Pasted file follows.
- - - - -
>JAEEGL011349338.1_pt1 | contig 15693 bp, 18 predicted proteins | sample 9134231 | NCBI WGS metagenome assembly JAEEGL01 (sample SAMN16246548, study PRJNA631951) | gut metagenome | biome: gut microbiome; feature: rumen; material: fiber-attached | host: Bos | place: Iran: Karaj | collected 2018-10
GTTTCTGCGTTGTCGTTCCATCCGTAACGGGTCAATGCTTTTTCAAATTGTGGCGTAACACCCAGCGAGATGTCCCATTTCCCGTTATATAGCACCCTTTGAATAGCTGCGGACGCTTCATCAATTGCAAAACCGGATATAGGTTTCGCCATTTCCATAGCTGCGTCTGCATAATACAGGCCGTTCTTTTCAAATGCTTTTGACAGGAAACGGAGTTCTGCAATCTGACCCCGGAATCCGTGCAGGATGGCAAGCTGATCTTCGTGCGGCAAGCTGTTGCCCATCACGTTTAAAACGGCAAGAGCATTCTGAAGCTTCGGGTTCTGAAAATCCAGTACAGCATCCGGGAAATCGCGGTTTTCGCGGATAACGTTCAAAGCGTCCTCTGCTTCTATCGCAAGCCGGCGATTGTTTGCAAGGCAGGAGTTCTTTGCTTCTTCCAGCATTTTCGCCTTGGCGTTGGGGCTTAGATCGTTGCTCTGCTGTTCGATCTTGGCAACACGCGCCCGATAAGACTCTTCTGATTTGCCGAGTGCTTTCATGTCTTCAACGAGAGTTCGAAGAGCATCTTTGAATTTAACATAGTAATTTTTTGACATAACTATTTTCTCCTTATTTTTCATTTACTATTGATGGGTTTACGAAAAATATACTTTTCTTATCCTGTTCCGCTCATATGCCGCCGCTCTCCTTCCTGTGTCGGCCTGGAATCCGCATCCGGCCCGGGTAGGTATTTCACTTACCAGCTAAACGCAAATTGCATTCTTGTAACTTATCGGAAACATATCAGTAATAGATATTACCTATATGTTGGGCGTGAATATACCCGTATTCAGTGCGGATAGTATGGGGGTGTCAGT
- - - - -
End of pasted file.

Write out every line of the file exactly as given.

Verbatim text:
>JAEEGL011349338.1_pt1 | contig 15693 bp, 18 predicted proteins | sample 9134231 | NCBI WGS metagenome assembly JAEEGL01 (sample SAMN16246548, study PRJNA631951) | gut metagenome | biome: gut microbiome; feature: rumen; material: fiber-attached | host: Bos | place: Iran: Karaj | collected 2018-10
GTTTCTGCGTTGTCGTTCCATCCGTAACGGGTCAATGCTTTTTCAAATTGTGGCGTAACACCCAGCGAGATGTCCCATTTCCCGTTATATAGCACCCTTTGAATAGCTGCGGACGCTTCATCAATTGCAAAACCGGATATAGGTTTCGCCATTTCCATAGCTGCGTCTGCATAATACAGGCCGTTCTTTTCAAATGCTTTTGACAGGAAACGGAGTTCTGCAATCTGACCCCGGAATCCGTGCAGGATGGCAAGCTGATCTTCGTGCGGCAAGCTGTTGCCCATCACGTTTAAAACGGCAAGAGCATTCTGAAGCTTCGGGTTCTGAAAATCCAGTACAGCATCCGGGAAATCGCGGTTTTCGCGGATAACGTTCAAAGCGTCCTCTGCTTCTATCGCAAGCCGGCGATTGTTTGCAAGGCAGGAGTTCTTTGCTTCTTCCAGCATTTTCGCCTTGGCGTTGGGGCTTAGATCGTTGCTCTGCTGTTCGATCTTGGCAACACGCGCCCGATAAGACTCTTCTGATTTGCCGAGTGCTTTCATGTCTTCAACGAGAGTTCGAAGAGCATCTTTGAATTTAACATAGTAATTTTTTGACATAACTATTTTCTCCTTATTTTTCATTTACTATTGATGGGTTTACGAAAAATATACTTTTCTTATCCTGTTCCGCTCATATGCCGCCGCTCTCCTTCCTGTGTCGGCCTGGAATCCGCATCCGGCCCGGGTAGGTATTTCACTTACCAGCTAAACGCAAATTGCATTCTTGTAACTTATCGGAAACATATCAGTAATAGATATTACCTATATGTTGGGCGTGAATATACCCGTATTCAGTGCGGATAGTATGGGGGTGTCAGT